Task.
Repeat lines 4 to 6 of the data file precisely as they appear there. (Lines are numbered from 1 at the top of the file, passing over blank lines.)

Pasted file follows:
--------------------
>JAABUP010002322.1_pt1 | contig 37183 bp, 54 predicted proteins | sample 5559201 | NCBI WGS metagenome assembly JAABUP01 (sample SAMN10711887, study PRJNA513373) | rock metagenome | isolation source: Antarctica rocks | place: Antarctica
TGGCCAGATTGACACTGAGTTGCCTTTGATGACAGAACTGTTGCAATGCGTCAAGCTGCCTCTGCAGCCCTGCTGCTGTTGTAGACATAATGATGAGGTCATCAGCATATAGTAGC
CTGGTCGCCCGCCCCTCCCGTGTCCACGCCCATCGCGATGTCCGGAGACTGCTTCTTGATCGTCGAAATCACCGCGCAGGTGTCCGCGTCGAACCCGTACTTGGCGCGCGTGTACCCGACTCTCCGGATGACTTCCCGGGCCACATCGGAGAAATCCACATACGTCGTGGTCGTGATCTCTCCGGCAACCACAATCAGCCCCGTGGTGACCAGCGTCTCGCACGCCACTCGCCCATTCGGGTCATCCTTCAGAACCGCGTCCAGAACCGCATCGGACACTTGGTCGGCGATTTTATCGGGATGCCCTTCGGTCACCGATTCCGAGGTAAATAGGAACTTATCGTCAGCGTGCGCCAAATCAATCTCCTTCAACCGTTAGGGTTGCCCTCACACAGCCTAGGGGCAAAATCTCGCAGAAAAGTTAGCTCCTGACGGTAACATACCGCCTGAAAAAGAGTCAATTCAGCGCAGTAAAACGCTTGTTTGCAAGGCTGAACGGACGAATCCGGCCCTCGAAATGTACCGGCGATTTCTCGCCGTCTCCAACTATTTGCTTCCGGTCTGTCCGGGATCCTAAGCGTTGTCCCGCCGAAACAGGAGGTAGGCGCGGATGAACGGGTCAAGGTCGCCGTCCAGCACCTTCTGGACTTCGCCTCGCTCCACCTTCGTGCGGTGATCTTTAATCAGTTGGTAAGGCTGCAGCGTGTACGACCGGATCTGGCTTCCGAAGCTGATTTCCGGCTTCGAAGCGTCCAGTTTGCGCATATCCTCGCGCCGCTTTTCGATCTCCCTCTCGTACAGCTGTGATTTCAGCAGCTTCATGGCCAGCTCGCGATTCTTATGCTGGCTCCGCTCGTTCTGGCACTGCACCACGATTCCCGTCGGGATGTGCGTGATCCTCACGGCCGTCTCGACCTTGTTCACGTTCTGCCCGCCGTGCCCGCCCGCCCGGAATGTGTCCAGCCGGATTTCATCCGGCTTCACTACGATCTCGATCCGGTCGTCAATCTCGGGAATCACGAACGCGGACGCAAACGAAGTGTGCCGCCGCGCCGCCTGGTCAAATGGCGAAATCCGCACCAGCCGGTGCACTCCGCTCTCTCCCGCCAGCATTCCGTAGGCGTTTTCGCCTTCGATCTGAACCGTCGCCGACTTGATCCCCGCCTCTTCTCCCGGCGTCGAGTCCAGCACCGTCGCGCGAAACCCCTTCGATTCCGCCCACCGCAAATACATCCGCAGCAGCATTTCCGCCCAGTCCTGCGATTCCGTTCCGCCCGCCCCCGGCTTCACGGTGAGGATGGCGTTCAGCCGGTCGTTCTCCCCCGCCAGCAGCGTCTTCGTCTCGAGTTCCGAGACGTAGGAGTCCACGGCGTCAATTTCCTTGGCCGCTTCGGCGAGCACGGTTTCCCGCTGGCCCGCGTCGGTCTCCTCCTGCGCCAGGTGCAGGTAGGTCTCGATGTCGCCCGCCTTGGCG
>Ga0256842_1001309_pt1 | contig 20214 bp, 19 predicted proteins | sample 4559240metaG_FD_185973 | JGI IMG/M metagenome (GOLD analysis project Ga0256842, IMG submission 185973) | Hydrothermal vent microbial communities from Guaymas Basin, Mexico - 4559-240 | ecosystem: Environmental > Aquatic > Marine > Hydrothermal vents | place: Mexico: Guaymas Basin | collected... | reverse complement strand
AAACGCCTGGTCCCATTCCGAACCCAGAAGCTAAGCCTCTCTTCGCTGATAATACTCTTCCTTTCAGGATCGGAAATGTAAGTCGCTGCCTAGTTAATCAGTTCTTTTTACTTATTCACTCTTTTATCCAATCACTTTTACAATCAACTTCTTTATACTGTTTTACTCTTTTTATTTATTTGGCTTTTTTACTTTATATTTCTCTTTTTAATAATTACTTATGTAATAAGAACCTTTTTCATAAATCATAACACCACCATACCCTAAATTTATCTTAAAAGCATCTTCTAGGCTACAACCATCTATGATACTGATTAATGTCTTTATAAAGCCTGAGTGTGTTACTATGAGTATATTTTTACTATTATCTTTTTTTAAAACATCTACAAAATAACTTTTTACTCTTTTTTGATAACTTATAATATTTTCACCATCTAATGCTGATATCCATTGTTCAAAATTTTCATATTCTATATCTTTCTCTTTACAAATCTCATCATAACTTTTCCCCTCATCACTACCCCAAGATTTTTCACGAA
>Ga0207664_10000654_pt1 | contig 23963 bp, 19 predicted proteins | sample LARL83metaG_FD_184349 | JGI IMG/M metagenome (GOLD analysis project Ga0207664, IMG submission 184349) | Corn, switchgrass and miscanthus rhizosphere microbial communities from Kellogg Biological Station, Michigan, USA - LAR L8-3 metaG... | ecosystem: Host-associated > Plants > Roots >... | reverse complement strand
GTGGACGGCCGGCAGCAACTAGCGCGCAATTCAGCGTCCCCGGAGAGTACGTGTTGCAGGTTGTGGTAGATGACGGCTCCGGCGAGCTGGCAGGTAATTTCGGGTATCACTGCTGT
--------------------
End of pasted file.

>Ga0256842_1001309_pt1 | contig 20214 bp, 19 predicted proteins | sample 4559240metaG_FD_185973 | JGI IMG/M metagenome (GOLD analysis project Ga0256842, IMG submission 185973) | Hydrothermal vent microbial communities from Guaymas Basin, Mexico - 4559-240 | ecosystem: Environmental > Aquatic > Marine > Hydrothermal vents | place: Mexico: Guaymas Basin | collected... | reverse complement strand
AAACGCCTGGTCCCATTCCGAACCCAGAAGCTAAGCCTCTCTTCGCTGATAATACTCTTCCTTTCAGGATCGGAAATGTAAGTCGCTGCCTAGTTAATCAGTTCTTTTTACTTATTCACTCTTTTATCCAATCACTTTTACAATCAACTTCTTTATACTGTTTTACTCTTTTTATTTATTTGGCTTTTTTACTTTATATTTCTCTTTTTAATAATTACTTATGTAATAAGAACCTTTTTCATAAATCATAACACCACCATACCCTAAATTTATCTTAAAAGCATCTTCTAGGCTACAACCATCTATGATACTGATTAATGTCTTTATAAAGCCTGAGTGTGTTACTATGAGTATATTTTTACTATTATCTTTTTTTAAAACATCTACAAAATAACTTTTTACTCTTTTTTGATAACTTATAATATTTTCACCATCTAATGCTGATATCCATTGTTCAAAATTTTCATATTCTATATCTTTCTCTTTACAAATCTCATCATAACTTTTCCCCTCATCACTACCCCAAGATTTTTCACGAA
>Ga0207664_10000654_pt1 | contig 23963 bp, 19 predicted proteins | sample LARL83metaG_FD_184349 | JGI IMG/M metagenome (GOLD analysis project Ga0207664, IMG submission 184349) | Corn, switchgrass and miscanthus rhizosphere microbial communities from Kellogg Biological Station, Michigan, USA - LAR L8-3 metaG... | ecosystem: Host-associated > Plants > Roots >... | reverse complement strand